This development can be clearly seen in the work of both Hou Hsiao-hsien and Edward Yang. Hou’s masterful trilogy about Taiwan in the 20th century couples each period covered with a separate art form. City of Sadness (1939) explores still photography and the four years between the end of World War II and the retreat of the Kuomintang to Taiwan. The Puppet Master (1993) encompasses the first 36 years in the life of puppet master and stage actor Li Tienlu (1909-1945). The trilogy concludes with Good Men, Good Women (1995), which takes on the cinema itself, harshly contrasting the political convictions of an anti-Japanese guerrilla in China in the ’40s with those of a film actress about to play her in the present. Hou followed the trilogy with last year’s devastating Goodbye South, Goodbye, a contemporary tale about entrepreneurial gangsters in Taiwan’s backwaters that vividly evokes the rootless horror of what business is currently doing — physically, culturally and emotionally — to Asia.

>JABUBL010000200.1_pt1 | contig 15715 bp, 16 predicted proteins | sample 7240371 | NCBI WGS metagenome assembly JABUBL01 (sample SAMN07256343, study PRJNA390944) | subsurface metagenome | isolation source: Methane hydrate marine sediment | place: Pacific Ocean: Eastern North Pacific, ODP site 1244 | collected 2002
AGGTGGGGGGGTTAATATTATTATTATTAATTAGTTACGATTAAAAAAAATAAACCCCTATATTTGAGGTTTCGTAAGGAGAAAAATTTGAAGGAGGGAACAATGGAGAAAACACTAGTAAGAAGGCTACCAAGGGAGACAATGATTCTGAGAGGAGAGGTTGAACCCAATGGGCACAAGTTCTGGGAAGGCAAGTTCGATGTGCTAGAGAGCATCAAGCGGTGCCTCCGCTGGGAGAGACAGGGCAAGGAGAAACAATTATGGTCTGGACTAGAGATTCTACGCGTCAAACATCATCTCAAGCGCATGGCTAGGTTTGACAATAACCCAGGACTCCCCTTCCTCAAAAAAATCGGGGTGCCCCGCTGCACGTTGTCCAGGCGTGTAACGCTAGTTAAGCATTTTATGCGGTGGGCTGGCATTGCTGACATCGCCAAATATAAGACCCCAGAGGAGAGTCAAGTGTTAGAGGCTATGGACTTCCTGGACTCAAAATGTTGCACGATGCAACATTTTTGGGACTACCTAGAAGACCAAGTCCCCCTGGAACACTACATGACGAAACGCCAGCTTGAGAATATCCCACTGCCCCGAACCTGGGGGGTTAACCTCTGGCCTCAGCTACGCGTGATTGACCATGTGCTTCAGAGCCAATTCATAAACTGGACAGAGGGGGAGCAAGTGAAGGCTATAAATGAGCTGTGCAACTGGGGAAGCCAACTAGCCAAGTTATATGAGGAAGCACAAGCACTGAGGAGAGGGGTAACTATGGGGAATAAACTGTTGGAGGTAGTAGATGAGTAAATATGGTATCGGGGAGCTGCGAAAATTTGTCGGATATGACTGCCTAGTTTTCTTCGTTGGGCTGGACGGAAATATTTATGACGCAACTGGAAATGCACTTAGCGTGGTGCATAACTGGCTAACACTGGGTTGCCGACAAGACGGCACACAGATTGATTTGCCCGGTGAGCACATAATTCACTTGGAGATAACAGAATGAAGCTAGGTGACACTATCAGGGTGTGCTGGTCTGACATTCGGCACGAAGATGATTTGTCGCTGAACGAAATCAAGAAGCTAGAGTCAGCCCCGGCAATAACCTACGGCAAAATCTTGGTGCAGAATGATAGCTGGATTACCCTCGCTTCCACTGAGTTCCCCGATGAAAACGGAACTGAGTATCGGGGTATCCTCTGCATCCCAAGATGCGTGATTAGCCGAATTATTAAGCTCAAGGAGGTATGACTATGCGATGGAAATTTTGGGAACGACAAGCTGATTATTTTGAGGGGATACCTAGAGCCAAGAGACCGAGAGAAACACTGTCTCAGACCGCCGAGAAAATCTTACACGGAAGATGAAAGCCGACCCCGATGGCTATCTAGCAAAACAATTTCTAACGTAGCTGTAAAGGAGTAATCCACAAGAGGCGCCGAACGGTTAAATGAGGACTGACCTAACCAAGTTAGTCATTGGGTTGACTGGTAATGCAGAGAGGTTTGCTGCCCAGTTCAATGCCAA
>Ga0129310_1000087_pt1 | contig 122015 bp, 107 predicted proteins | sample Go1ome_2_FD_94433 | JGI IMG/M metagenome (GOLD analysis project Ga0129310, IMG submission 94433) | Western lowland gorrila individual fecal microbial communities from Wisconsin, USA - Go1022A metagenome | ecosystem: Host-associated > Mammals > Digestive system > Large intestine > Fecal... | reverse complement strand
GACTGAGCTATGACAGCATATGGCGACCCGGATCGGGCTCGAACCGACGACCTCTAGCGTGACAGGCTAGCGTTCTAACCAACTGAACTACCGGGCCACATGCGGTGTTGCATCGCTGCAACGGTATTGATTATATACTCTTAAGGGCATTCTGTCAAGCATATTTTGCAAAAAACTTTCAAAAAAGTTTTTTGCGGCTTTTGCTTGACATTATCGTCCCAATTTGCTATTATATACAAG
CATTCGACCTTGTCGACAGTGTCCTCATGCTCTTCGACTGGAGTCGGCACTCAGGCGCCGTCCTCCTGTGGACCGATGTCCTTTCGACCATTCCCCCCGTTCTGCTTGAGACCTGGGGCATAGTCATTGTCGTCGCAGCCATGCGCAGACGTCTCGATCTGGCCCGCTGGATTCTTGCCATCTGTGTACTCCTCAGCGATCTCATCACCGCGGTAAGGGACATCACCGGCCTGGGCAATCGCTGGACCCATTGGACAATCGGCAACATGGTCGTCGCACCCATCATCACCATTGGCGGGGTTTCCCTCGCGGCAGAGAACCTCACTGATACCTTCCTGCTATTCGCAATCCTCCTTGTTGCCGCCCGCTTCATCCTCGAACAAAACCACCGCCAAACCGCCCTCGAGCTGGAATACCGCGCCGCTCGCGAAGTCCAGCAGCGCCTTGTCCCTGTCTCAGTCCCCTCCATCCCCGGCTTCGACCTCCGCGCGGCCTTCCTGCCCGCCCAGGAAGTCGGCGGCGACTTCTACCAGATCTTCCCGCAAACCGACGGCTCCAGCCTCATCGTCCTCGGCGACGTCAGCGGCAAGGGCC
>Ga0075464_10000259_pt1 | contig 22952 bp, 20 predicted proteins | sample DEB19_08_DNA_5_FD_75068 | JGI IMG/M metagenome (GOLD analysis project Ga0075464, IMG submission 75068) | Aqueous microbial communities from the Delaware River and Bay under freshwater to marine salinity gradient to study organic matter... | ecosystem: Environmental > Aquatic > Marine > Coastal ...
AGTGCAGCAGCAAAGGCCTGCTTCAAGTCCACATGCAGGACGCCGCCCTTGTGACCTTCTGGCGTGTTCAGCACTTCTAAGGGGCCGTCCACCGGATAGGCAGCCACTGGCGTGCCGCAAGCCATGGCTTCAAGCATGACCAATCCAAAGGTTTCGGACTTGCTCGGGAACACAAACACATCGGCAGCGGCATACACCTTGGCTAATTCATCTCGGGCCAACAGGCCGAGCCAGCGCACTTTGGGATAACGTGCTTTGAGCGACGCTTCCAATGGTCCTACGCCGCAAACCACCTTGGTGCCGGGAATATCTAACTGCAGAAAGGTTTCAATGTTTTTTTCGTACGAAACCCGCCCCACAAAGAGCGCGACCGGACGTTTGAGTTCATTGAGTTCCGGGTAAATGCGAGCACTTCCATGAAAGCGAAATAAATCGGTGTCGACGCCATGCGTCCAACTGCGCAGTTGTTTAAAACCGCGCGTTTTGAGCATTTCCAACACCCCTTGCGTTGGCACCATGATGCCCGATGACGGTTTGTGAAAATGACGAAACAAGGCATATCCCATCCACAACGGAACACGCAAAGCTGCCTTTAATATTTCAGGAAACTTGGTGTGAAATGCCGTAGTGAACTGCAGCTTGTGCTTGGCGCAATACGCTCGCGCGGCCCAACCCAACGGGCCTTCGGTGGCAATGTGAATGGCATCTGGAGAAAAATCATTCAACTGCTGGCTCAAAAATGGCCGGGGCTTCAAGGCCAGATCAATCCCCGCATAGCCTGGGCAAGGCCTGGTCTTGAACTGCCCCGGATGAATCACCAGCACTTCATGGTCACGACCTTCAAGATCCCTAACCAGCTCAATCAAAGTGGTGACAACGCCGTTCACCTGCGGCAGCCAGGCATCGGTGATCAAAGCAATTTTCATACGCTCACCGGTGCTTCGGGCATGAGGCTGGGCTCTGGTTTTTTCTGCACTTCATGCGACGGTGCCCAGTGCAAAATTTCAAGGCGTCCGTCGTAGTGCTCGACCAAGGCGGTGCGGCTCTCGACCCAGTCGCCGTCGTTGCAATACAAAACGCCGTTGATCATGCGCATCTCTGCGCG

This progression is closely paralleled by Edward Yang’s development. His nearly four-hour A Brighter Summer Day (1991) is arguably the greatest Taiwanese movie to date, charting events in the early ’50s that led to the murder of a 14-year-old girl by her former boyfriend and classmate, and dealing with such subjects as the anti-communist White Terror, rival boys’ gangs, and the impact of Elvis Presley on Taiwanese youth. Yang’s two subsequent features, A Confucian Confusion (1994) and Mahjong (1996) are both ambitious, multi-character mosaics about the impact of capitalism on Taiwanese life and culture. But none of Yang’s or Hou’s films has acquired a U.S. distributor.